in the last 4 years, you did not occupy a home that you or your current spouse or common-law partner owned
IMPORTANT: It’s possible that you or your spouse or common-law partner qualifies for the First-Time Home Buyer Incentive (if you are in a married or common-law relationship) with the 4-year clause even if you’ve owned a home.
How does the 4-year period work?
The 4-year period begins on January 1 of the fourth year before the Incentive is funded and ends 31 days before the date the Incentive is funded. For example, if the Incentive will be funded on November 1, 2019, the four-year period begins on January 1, 2015 and ends on September 30, 2019.
Total borrowing is limited to 4 times the qualifying income. The combined mortgage and Incentive amount cannot exceed four times the total qualifying income. The amount for the mortgage loan insurance premium is excluded from this calculation.
The maximum threshold for debt service ratios are GDS 39% and TDS 44%. This is only applied on the first mortgage and is subject to requirements by lenders and mortgage loan insurers.
The Incentive is a second mortgage on the title of the property. There are no regular principal payments. It isn’t interest bearing and has a maximum term of 25 years.
The Government of Canada will share in the upside and downside of the property value upon repayment.
Is Mortgage Loan Insurance required?
Mortgages must be eligible for mortgage loan insurance through either Canada Guaranty, CMHC or Genworth. The first mortgage must be greater than 80% of the value of the property and is subject to a mortgage loan insurance premium.
The premium is based on the loan-to-value ratio of the first mortgage only. That is, the first mortgage amount divided by the purchase price. The Incentive amount is included with the total down payment.
Mortgage loan insurance premiums may vary depending on the mortgage loan insurer and may be subject to provincial taxes.
What is Mortgage loan insurance?
It’s an insurance that protects a lender against default on a mortgage. Mortgage loan insurance is required for any mortgage where the down payment is less than 20% of the purchase price or market value of a home. As for the FTHBI, mortgages must be eligible for mortgage loan insurance through one of Canada’s 3 authorized Mortgage Loan Insurance providers, namely, Canada Guaranty, CMHC or Genworth.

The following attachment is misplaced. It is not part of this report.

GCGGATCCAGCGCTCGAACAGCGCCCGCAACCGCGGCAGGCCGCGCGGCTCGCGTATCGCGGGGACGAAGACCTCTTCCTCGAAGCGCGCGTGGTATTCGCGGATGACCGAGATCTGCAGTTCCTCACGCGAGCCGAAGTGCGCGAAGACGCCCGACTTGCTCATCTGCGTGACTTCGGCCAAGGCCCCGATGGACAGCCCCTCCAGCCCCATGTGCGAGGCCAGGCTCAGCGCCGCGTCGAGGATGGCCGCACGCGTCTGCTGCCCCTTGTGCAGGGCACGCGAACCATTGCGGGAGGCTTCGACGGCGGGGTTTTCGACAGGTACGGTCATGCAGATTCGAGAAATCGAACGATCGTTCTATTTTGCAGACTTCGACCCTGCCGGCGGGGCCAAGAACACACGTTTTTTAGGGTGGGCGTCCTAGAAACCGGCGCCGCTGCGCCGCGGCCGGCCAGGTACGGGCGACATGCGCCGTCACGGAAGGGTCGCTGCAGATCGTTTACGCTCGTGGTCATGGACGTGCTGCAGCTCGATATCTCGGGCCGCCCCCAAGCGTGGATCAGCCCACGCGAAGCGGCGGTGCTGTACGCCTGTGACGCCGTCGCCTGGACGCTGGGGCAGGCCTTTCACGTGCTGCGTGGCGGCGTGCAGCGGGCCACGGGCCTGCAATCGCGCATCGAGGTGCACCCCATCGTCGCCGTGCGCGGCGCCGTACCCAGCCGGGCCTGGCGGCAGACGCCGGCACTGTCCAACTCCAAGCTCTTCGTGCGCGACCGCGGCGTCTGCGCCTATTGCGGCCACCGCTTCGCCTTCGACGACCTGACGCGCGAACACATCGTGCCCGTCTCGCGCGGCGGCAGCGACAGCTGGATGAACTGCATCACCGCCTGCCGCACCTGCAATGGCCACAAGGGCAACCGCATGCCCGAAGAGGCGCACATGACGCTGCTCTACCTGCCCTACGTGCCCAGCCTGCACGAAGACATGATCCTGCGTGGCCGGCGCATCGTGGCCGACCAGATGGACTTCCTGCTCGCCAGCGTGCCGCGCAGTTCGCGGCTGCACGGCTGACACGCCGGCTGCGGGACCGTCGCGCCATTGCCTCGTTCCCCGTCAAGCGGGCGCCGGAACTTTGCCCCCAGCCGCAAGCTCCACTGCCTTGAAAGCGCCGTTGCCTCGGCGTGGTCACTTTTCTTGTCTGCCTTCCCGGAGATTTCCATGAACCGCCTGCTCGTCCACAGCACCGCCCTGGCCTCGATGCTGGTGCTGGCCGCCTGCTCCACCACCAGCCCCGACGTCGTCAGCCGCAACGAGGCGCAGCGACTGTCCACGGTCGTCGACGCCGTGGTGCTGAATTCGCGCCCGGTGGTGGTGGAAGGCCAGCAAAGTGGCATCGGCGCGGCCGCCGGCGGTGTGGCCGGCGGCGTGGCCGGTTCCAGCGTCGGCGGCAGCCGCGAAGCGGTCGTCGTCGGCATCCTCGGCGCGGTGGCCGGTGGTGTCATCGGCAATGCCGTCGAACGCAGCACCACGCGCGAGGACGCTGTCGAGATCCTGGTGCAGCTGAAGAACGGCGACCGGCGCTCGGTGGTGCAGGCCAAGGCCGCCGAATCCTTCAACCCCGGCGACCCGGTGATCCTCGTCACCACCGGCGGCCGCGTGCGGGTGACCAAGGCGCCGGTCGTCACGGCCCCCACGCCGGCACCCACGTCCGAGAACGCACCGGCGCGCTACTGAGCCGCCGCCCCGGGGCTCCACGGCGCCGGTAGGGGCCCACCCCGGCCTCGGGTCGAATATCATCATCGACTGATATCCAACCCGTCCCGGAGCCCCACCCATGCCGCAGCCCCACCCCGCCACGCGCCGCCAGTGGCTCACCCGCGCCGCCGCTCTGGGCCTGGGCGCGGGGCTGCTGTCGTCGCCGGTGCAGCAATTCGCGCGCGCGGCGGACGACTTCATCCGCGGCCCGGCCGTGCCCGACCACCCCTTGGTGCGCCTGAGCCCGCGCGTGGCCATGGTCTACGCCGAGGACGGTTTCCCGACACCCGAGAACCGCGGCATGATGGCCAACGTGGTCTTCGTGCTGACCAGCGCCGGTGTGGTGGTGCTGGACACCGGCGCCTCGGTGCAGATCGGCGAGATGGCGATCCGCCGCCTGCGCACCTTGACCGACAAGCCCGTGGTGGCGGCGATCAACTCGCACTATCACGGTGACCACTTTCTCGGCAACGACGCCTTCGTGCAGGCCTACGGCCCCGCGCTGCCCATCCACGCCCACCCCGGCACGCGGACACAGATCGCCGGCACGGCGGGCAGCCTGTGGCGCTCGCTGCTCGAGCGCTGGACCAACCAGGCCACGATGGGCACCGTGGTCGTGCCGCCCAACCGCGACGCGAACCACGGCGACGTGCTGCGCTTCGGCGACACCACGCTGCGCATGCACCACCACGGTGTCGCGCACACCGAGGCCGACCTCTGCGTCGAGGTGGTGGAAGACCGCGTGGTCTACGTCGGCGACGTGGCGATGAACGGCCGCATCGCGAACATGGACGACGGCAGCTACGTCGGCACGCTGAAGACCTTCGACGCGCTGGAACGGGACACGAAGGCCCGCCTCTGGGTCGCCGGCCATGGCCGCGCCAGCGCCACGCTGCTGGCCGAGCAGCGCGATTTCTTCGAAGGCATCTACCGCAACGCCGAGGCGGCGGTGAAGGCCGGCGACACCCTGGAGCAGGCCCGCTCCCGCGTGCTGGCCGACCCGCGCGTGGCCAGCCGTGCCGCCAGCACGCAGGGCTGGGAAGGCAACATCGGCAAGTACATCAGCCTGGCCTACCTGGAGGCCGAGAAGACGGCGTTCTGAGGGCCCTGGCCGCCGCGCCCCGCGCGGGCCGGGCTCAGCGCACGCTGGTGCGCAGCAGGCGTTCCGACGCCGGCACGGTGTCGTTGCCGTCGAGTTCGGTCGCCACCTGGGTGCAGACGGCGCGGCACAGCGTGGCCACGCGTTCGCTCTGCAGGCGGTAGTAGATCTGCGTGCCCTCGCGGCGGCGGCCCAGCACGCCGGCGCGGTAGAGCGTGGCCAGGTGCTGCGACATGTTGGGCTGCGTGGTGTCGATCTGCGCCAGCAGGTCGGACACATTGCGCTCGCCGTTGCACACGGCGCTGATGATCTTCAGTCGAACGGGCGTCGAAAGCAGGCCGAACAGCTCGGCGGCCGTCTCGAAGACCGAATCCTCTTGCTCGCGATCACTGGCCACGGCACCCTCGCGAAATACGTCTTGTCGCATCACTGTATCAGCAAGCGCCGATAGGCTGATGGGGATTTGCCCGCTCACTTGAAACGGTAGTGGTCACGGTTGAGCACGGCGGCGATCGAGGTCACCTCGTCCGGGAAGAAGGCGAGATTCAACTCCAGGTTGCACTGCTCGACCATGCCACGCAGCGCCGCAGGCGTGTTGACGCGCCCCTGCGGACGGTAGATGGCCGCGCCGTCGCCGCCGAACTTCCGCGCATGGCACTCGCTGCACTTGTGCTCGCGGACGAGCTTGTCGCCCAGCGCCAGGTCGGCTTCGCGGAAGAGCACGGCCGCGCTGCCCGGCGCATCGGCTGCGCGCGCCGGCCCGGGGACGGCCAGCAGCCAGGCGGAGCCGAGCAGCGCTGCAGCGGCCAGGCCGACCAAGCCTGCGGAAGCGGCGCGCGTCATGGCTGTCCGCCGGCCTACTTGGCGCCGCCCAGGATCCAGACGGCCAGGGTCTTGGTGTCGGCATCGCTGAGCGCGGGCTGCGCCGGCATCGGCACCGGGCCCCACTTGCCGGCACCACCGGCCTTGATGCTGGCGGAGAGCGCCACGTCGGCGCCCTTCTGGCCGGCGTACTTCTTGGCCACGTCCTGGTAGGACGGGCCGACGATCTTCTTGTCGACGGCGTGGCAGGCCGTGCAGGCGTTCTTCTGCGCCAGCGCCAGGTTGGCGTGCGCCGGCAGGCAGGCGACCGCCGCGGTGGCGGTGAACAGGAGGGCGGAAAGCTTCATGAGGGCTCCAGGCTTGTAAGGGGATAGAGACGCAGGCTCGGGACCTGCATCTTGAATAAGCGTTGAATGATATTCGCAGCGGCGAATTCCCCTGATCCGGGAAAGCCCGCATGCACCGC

What are the down payment requirements?
Minimum down payment is 5% of the first $500,000 of the lending value and 10% of the lending value above $500,000.
The minimum down payment must come from traditional down payment sources.
Note: Unsecured personal loans or unsecured lines of credit used to satisfy minimum down payment requirements are not eligible for the program.
Note: For 3-4 units properties, the minimum down payment is 10%.”
What is a traditional source of down payment?
Traditional down payment comes from the borrower’s own resources and may include:
withdrawal/collapse of a registered retirement savings plan (RRSP)
non-repayable financial gift from a relative
What is the closing date?
The date when the sale of the property becomes final, title to the property is registered, purchase funds are exchanged, and the new owner has the legal right to take possession of the home.
Can I switch my first mortgage to a different financial institution?
Yes, the first mortgage may be switched to a different financial institution without having to repay the Shared Equity Mortgage Loan (‘the Incentive’). The terms of the first mortgage may not be altered in this case. In some instances, there may be additional legal fees associated with switching your first mortgage when you have a shared equity mortgage registered against your property.
If I decide to purchase a new property, can I port (moving the mortgage to a new property) the Incentive along with my first mortgage?
A Port under the FTHBI program will be considered a sale which will require repayment of the Incentive.
Anita wants to buy a new home for $400,000 and has saved the minimum required down payment of $20,000 (5% of the purchase price).
Under the First-Time Home Buyer Incentive, Anita can apply to receive $40,000 in a shared equity mortgage (10% of the cost of a new home) through the program.
This lowers the amount Anita needs to borrow and reduces the monthly expenses.
As a result, Anita’s mortgage is $228 less a month or $2,736 a year.
Ten years later, Anita sells the home for $420,000. The Incentive will need to be repaid as a percentage of the home’s current value.
This would result in Anita repaying 10%, or $42,000 at the time of selling the house.
Here’s another situation
John has an annual qualifying income of $83,125.
To be eligible for Canada’s First-Time Home Buyer Incentive, John can purchase condominium unit up to $350,000. John has the required minimum down payment of 5% of the purchase price, $17,500 from savings.
John can receive $35,000 in a shared equity mortgage – 10% of a newly constructed home.
This would reduce John’s mortgage payments by $200 a month or $2,401 a year.
Years later, John has decided to sell the condominium unit, but it is now worth $320,000. When the condominium unit is sold at the price of $320,000, John will have to repay the incentive as a percentage of the home’s current value. This would result in John repaying 10%, or $32,000 at the time of selling the house.
* These examples are for illustrative purposes only. Anita/John will need to repay the incentive at 10% of the fair market value when they sell the property or after 25 years, whichever comes first. All property values and home prices used in this example are not an indicator on how property values are forecasted